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Turron, a favourite dessert at Christmas time and hailing from the time of Al-Andalus, read it’s history and try our recipe for Turron Blando
Christmas in Spain is a time of different traditions from England or America, and one of the traditions most loved by Spaniards at Christmas time is the joy of eating Turron after dinner.
Turron, which is pronounced Too-Rron, is bought and sliced into cubes and served on plates along with coffee or brandy, and typically given as a gift when visiting friends and family. In Ronda most supermarkets sell dozens of varieties of Turron, though the best quality Turron can be bought from the Campinas store in Plaza Socorro.
It is also served at end of year Christmas parties, at any December fiesta such as the first puente (long weekend) of the month when Constitution Day and then the Feast of the Immaculate Conception are celebrated, or when friends and family come to visit after the Paseo to admire Ronda’s Christmas lights.
Turron can be similar to nougat, though typically quite hard and chewy like toffee, so is quite different from the French variety.
The two historic varieties of Turron are Turron Blando (soft) and Turron Duro (hard), and also originate in different towns, blando coming from Jijona in the Alicante province, whilst Duro emanates from Alicante city. Manufacturers in these two cities are allowed to use the official European “Denominacion de Origin” seal on their products.
Eating Turron is an experience, and certainly Turron Blando is quite different from anything served in English speaking nations, though if you’re familiar with Turkish or Greek Halva you’ll have some idea of what it is like.
Typically Turron Blando is a caramel colour, and supplied in blocks around 2cm thick. It is quite greasy and has a strong almond flavour, and has been likened to eating solid peanut butter, and shouldn’t be confused with other marzipan based treats that are also available during the Christmas holidays.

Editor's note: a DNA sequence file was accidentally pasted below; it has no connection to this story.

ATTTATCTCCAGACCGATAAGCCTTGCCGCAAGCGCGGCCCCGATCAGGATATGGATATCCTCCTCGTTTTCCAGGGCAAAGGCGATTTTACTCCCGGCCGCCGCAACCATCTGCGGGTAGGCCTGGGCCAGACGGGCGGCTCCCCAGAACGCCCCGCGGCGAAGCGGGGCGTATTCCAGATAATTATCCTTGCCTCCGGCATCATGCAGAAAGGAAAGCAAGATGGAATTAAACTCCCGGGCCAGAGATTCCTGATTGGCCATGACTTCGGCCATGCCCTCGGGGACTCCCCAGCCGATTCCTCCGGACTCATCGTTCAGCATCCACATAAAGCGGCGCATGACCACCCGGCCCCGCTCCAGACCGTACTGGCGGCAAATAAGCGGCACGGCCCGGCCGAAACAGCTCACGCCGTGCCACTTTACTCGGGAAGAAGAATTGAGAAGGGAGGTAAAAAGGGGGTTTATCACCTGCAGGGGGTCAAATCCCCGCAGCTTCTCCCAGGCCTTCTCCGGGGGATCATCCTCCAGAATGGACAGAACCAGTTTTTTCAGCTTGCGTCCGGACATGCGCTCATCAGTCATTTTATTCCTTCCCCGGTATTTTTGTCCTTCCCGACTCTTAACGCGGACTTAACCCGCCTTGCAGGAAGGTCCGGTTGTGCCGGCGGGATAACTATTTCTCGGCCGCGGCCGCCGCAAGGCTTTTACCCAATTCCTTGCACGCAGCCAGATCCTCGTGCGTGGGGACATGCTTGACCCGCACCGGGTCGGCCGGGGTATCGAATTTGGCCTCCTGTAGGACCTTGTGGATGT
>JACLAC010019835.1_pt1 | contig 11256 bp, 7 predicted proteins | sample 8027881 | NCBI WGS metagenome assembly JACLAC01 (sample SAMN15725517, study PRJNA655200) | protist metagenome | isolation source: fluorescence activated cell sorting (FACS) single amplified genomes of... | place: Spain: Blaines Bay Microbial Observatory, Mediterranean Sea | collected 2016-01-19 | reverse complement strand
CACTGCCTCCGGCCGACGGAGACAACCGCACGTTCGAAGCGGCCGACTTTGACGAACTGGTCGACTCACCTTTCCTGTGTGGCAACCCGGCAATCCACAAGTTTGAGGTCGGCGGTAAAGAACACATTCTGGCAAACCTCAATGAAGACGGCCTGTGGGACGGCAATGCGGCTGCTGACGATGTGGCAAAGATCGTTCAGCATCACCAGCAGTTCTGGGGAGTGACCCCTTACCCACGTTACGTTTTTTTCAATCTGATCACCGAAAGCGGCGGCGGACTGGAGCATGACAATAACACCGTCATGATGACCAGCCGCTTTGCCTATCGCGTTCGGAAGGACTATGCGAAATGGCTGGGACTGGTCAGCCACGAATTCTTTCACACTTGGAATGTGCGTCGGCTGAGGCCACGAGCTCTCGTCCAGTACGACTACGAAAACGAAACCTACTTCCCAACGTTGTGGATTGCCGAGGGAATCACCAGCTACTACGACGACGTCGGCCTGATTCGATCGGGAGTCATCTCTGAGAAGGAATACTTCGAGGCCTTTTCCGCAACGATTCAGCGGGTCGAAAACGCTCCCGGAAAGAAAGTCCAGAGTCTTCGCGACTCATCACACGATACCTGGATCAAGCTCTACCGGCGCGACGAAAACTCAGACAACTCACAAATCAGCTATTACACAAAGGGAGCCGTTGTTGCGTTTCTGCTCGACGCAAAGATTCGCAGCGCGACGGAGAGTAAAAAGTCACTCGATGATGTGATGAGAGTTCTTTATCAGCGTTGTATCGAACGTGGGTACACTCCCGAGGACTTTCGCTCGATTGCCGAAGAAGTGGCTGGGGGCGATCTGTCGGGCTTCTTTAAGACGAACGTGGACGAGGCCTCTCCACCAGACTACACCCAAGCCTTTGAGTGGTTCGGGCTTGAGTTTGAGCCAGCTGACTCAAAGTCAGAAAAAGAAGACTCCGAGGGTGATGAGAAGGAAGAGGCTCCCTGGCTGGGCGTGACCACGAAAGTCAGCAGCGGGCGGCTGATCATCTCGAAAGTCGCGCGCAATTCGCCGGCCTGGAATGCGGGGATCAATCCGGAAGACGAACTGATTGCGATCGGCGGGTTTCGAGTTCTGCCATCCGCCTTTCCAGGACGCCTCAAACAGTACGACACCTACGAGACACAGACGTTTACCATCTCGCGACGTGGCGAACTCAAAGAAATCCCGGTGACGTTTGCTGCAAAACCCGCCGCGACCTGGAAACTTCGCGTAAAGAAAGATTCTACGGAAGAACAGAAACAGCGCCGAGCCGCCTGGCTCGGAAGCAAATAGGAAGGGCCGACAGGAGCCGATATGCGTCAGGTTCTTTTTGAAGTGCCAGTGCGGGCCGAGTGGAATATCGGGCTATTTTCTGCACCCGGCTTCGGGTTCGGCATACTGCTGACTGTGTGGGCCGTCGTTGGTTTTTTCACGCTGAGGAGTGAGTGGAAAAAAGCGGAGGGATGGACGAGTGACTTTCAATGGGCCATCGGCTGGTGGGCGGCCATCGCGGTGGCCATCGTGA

Moorish settlers in Spain brought their original recipe for Turron from North Africa and the Middle East, though the two traditional Spanish varieties are largely a homegrown recipe, blando being a favourite delicacy of the Emirs of Córdoba during the time of Al-Andalus, whilst the Duro variety seems to have found more favour amongst the merchant classes in later Grenadine years.
Historically Turron was made only with honey, almonds, and egg white, though in the 18th and 19th centuries the variety of ingredients increased dramatically, and now chocolate, coconut, jellies, tropical fruits and other confectionary can be added and will still be sold as Turron.
Making turron at home is possible, though the recipe for Turron Blando is very involved. Here’s a recipe you can try at home to make your own Turron Blando;
250 grams caster sugar
250 grams white honey
500 grams toasted almonds
5 egg whites
Chop the almonds and then grind them in a mortar until a thick paste is formed, mix with the sugar using a wooden spoon, then add the honey and simmer over a low heat, adding the egg white only when the almonds, sugar, and honey have mixed.
Continue to stir on a low heat for another ten minutes or until the mixture browns and thickens. Then pour into a flat tray lined with wax paper. Place another sheet of wax paper over the top and gently roll out until the mixture is evenly flat. Allow to cool, then cut into slices. This Turron Blando recipe will remain fresh for 3-4 days in an airtight container.